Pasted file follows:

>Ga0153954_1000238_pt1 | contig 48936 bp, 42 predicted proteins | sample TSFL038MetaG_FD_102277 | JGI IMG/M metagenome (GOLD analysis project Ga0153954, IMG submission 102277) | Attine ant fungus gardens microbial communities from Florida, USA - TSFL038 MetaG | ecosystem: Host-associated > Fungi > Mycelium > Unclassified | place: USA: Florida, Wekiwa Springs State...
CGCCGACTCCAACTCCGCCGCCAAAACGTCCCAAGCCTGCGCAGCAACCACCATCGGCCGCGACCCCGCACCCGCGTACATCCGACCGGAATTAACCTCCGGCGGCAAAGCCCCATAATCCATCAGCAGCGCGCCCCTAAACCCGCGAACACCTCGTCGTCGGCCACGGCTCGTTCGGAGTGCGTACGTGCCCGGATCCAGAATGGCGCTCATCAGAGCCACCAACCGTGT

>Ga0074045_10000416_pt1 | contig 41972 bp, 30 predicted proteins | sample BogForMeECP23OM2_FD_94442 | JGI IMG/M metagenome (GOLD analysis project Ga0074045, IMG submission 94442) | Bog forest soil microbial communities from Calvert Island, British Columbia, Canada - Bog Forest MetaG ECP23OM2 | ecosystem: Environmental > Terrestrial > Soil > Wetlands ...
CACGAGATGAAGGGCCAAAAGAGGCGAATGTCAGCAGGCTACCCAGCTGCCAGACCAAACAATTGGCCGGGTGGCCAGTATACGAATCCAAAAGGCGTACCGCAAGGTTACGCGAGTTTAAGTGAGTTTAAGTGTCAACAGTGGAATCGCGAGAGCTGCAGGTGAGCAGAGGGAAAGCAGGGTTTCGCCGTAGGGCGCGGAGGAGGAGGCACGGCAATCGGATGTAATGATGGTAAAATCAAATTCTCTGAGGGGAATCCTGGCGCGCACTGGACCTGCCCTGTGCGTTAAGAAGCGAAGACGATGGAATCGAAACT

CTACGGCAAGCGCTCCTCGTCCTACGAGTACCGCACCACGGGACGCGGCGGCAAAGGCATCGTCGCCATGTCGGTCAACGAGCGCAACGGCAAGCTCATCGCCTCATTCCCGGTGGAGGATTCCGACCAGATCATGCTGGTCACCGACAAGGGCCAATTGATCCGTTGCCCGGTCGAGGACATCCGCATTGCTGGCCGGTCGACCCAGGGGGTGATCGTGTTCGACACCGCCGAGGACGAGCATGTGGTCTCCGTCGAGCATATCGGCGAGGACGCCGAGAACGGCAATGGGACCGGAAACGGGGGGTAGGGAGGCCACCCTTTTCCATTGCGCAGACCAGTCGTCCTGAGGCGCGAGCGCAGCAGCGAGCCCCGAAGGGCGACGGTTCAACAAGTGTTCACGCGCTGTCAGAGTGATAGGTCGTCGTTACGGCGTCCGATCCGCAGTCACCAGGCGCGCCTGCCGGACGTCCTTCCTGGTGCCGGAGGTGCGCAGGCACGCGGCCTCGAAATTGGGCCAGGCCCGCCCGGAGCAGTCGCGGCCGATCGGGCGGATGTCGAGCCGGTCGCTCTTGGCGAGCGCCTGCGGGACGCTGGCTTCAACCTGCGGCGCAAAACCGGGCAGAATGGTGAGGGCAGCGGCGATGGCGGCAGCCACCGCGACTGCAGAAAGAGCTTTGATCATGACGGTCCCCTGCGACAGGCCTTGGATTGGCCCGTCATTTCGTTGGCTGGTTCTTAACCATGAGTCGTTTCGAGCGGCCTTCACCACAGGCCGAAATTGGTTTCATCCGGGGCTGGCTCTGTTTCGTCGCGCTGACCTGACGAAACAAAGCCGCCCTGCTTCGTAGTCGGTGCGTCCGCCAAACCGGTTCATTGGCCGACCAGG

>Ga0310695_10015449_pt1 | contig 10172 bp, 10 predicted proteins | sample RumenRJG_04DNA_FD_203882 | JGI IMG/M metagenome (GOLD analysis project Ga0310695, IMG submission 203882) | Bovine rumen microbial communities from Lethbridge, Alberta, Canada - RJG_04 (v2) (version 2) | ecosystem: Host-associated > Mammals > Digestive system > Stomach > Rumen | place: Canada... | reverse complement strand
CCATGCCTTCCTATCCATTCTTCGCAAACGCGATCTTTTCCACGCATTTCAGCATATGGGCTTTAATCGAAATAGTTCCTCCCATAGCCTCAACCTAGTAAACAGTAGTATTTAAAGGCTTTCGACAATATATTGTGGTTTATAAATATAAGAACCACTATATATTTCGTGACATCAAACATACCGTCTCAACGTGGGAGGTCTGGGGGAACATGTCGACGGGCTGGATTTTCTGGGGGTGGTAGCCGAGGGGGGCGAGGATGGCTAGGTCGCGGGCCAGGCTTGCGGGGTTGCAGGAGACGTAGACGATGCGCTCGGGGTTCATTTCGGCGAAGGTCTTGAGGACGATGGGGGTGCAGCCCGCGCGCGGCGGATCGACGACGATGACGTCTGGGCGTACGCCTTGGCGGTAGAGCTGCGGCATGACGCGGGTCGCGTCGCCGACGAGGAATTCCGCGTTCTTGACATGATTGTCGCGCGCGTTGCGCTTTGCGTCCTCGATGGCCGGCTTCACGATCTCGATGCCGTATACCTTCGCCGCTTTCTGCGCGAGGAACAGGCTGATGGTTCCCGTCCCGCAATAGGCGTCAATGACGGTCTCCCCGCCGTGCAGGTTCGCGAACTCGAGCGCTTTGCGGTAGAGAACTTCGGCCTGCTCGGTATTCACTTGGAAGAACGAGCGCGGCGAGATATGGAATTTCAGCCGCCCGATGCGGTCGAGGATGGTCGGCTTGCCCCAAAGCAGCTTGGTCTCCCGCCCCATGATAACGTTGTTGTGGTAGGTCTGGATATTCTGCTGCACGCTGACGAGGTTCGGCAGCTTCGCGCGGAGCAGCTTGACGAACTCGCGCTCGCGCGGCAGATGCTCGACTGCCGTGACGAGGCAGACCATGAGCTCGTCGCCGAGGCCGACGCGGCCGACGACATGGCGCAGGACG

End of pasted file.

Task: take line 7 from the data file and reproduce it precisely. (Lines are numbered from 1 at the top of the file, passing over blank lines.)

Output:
CCATGCCTTCCTATCCATTCTTCGCAAACGCGATCTTTTCCACGCATTTCAGCATATGGGCTTTAATCGAAATAGTTCCTCCCATAGCCTCAACCTAGTAAACAGTAGTATTTAAAGGCTTTCGACAATATATTGTGGTTTATAAATATAAGAACCACTATATATTTCGTGACATCAAACATACCGTCTCAACGTGGGAGGTCTGGGGGAACATGTCGACGGGCTGGATTTTCTGGGGGTGGTAGCCGAGGGGGGCGAGGATGGCTAGGTCGCGGGCCAGGCTTGCGGGGTTGCAGGAGACGTAGACGATGCGCTCGGGGTTCATTTCGGCGAAGGTCTTGAGGACGATGGGGGTGCAGCCCGCGCGCGGCGGATCGACGACGATGACGTCTGGGCGTACGCCTTGGCGGTAGAGCTGCGGCATGACGCGGGTCGCGTCGCCGACGAGGAATTCCGCGTTCTTGACATGATTGTCGCGCGCGTTGCGCTTTGCGTCCTCGATGGCCGGCTTCACGATCTCGATGCCGTATACCTTCGCCGCTTTCTGCGCGAGGAACAGGCTGATGGTTCCCGTCCCGCAATAGGCGTCAATGACGGTCTCCCCGCCGTGCAGGTTCGCGAACTCGAGCGCTTTGCGGTAGAGAACTTCGGCCTGCTCGGTATTCACTTGGAAGAACGAGCGCGGCGAGATATGGAATTTCAGCCGCCCGATGCGGTCGAGGATGGTCGGCTTGCCCCAAAGCAGCTTGGTCTCCCGCCCCATGATAACGTTGTTGTGGTAGGTCTGGATATTCTGCTGCACGCTGACGAGGTTCGGCAGCTTCGCGCGGAGCAGCTTGACGAACTCGCGCTCGCGCGGCAGATGCTCGACTGCCGTGACGAGGCAGACCATGAGCTCGTCGCCGAGGCCGACGCGGCCGACGACATGGCGCAGGACG